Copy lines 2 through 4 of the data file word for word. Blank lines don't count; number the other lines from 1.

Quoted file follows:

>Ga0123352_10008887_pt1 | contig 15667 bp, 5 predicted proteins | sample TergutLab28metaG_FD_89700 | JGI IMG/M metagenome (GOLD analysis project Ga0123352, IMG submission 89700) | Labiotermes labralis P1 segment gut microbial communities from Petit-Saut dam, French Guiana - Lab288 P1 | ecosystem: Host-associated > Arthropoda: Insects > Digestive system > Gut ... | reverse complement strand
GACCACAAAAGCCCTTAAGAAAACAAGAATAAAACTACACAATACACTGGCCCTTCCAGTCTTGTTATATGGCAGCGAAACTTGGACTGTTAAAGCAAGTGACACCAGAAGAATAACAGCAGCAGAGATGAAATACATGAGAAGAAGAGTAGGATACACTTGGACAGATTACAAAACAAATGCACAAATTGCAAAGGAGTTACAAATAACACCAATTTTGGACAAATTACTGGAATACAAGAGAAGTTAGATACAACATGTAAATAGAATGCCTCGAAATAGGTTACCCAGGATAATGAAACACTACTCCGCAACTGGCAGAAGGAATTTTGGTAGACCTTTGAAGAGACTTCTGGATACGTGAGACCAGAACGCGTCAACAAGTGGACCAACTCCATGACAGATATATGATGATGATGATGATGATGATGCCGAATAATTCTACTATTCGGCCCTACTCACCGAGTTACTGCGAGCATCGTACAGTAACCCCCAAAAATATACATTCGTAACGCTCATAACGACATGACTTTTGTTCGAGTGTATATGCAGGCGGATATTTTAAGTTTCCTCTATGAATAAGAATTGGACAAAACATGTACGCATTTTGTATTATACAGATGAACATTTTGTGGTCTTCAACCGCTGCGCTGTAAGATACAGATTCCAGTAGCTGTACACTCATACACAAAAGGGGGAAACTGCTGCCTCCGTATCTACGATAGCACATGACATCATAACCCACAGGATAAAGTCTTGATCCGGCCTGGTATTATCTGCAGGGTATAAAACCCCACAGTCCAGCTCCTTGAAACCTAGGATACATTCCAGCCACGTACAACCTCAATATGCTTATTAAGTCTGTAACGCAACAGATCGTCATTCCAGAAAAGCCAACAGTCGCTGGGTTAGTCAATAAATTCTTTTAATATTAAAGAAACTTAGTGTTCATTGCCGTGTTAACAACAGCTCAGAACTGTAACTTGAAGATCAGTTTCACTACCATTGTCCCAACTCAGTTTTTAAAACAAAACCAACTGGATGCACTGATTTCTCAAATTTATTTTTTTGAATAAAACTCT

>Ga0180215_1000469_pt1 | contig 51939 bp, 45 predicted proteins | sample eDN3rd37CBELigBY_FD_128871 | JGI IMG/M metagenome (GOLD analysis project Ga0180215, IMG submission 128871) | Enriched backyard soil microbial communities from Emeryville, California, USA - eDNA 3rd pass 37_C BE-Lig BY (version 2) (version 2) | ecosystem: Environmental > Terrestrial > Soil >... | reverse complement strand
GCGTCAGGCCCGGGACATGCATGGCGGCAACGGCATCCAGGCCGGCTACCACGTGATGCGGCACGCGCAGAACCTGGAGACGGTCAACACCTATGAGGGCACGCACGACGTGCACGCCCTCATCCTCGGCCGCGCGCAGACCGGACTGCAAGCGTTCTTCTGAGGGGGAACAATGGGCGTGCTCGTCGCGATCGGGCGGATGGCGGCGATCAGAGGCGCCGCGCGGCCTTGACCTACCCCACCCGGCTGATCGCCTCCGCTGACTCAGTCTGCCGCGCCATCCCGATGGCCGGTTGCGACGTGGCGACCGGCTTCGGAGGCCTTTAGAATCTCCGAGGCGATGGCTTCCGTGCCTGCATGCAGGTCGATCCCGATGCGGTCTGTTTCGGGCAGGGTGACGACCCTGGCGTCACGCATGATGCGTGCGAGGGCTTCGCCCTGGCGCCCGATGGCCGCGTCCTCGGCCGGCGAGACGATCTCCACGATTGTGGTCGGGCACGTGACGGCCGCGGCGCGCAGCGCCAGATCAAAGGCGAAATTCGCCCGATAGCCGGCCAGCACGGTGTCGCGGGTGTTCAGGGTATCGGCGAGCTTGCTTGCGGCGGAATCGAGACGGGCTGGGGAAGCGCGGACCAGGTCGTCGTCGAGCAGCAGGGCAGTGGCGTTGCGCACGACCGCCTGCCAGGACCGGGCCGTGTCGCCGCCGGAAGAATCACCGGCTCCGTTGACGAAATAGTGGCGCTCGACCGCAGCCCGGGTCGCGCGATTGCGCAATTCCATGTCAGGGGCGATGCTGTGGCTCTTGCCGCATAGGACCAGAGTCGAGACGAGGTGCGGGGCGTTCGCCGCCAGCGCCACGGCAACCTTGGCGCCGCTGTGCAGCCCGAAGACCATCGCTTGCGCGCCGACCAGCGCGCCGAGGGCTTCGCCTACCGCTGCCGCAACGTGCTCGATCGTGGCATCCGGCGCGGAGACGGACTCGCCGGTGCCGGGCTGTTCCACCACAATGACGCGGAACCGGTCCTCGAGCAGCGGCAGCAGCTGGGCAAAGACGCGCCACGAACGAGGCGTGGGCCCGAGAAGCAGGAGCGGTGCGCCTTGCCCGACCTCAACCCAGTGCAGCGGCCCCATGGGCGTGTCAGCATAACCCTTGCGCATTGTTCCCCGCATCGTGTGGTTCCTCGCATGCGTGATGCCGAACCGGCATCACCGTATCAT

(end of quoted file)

GACCACAAAAGCCCTTAAGAAAACAAGAATAAAACTACACAATACACTGGCCCTTCCAGTCTTGTTATATGGCAGCGAAACTTGGACTGTTAAAGCAAGTGACACCAGAAGAATAACAGCAGCAGAGATGAAATACATGAGAAGAAGAGTAGGATACACTTGGACAGATTACAAAACAAATGCACAAATTGCAAAGGAGTTACAAATAACACCAATTTTGGACAAATTACTGGAATACAAGAGAAGTTAGATACAACATGTAAATAGAATGCCTCGAAATAGGTTACCCAGGATAATGAAACACTACTCCGCAACTGGCAGAAGGAATTTTGGTAGACCTTTGAAGAGACTTCTGGATACGTGAGACCAGAACGCGTCAACAAGTGGACCAACTCCATGACAGATATATGATGATGATGATGATGATGATGCCGAATAATTCTACTATTCGGCCCTACTCACCGAGTTACTGCGAGCATCGTACAGTAACCCCCAAAAATATACATTCGTAACGCTCATAACGACATGACTTTTGTTCGAGTGTATATGCAGGCGGATATTTTAAGTTTCCTCTATGAATAAGAATTGGACAAAACATGTACGCATTTTGTATTATACAGATGAACATTTTGTGGTCTTCAACCGCTGCGCTGTAAGATACAGATTCCAGTAGCTGTACACTCATACACAAAAGGGGGAAACTGCTGCCTCCGTATCTACGATAGCACATGACATCATAACCCACAGGATAAAGTCTTGATCCGGCCTGGTATTATCTGCAGGGTATAAAACCCCACAGTCCAGCTCCTTGAAACCTAGGATACATTCCAGCCACGTACAACCTCAATATGCTTATTAAGTCTGTAACGCAACAGATCGTCATTCCAGAAAAGCCAACAGTCGCTGGGTTAGTCAATAAATTCTTTTAATATTAAAGAAACTTAGTGTTCATTGCCGTGTTAACAACAGCTCAGAACTGTAACTTGAAGATCAGTTTCACTACCATTGTCCCAACTCAGTTTTTAAAACAAAACCAACTGGATGCACTGATTTCTCAAATTTATTTTTTTGAATAAAACTCT

>Ga0180215_1000469_pt1 | contig 51939 bp, 45 predicted proteins | sample eDN3rd37CBELigBY_FD_128871 | JGI IMG/M metagenome (GOLD analysis project Ga0180215, IMG submission 128871) | Enriched backyard soil microbial communities from Emeryville, California, USA - eDNA 3rd pass 37_C BE-Lig BY (version 2) (version 2) | ecosystem: Environmental > Terrestrial > Soil >... | reverse complement strand
GCGTCAGGCCCGGGACATGCATGGCGGCAACGGCATCCAGGCCGGCTACCACGTGATGCGGCACGCGCAGAACCTGGAGACGGTCAACACCTATGAGGGCACGCACGACGTGCACGCCCTCATCCTCGGCCGCGCGCAGACCGGACTGCAAGCGTTCTTCTGAGGGGGAACAATGGGCGTGCTCGTCGCGATCGGGCGGATGGCGGCGATCAGAGGCGCCGCGCGGCCTTGACCTACCCCACCCGGCTGATCGCCTCCGCTGACTCAGTCTGCCGCGCCATCCCGATGGCCGGTTGCGACGTGGCGACCGGCTTCGGAGGCCTTTAGAATCTCCGAGGCGATGGCTTCCGTGCCTGCATGCAGGTCGATCCCGATGCGGTCTGTTTCGGGCAGGGTGACGACCCTGGCGTCACGCATGATGCGTGCGAGGGCTTCGCCCTGGCGCCCGATGGCCGCGTCCTCGGCCGGCGAGACGATCTCCACGATTGTGGTCGGGCACGTGACGGCCGCGGCGCGCAGCGCCAGATCAAAGGCGAAATTCGCCCGATAGCCGGCCAGCACGGTGTCGCGGGTGTTCAGGGTATCGGCGAGCTTGCTTGCGGCGGAATCGAGACGGGCTGGGGAAGCGCGGACCAGGTCGTCGTCGAGCAGCAGGGCAGTGGCGTTGCGCACGACCGCCTGCCAGGACCGGGCCGTGTCGCCGCCGGAAGAATCACCGGCTCCGTTGACGAAATAGTGGCGCTCGACCGCAGCCCGGGTCGCGCGATTGCGCAATTCCATGTCAGGGGCGATGCTGTGGCTCTTGCCGCATAGGACCAGAGTCGAGACGAGGTGCGGGGCGTTCGCCGCCAGCGCCACGGCAACCTTGGCGCCGCTGTGCAGCCCGAAGACCATCGCTTGCGCGCCGACCAGCGCGCCGAGGGCTTCGCCTACCGCTGCCGCAACGTGCTCGATCGTGGCATCCGGCGCGGAGACGGACTCGCCGGTGCCGGGCTGTTCCACCACAATGACGCGGAACCGGTCCTCGAGCAGCGGCAGCAGCTGGGCAAAGACGCGCCACGAACGAGGCGTGGGCCCGAGAAGCAGGAGCGGTGCGCCTTGCCCGACCTCAACCCAGTGCAGCGGCCCCATGGGCGTGTCAGCATAACCCTTGCGCATTGTTCCCCGCATCGTGTGGTTCCTCGCATGCGTGATGCCGAACCGGCATCACCGTATCAT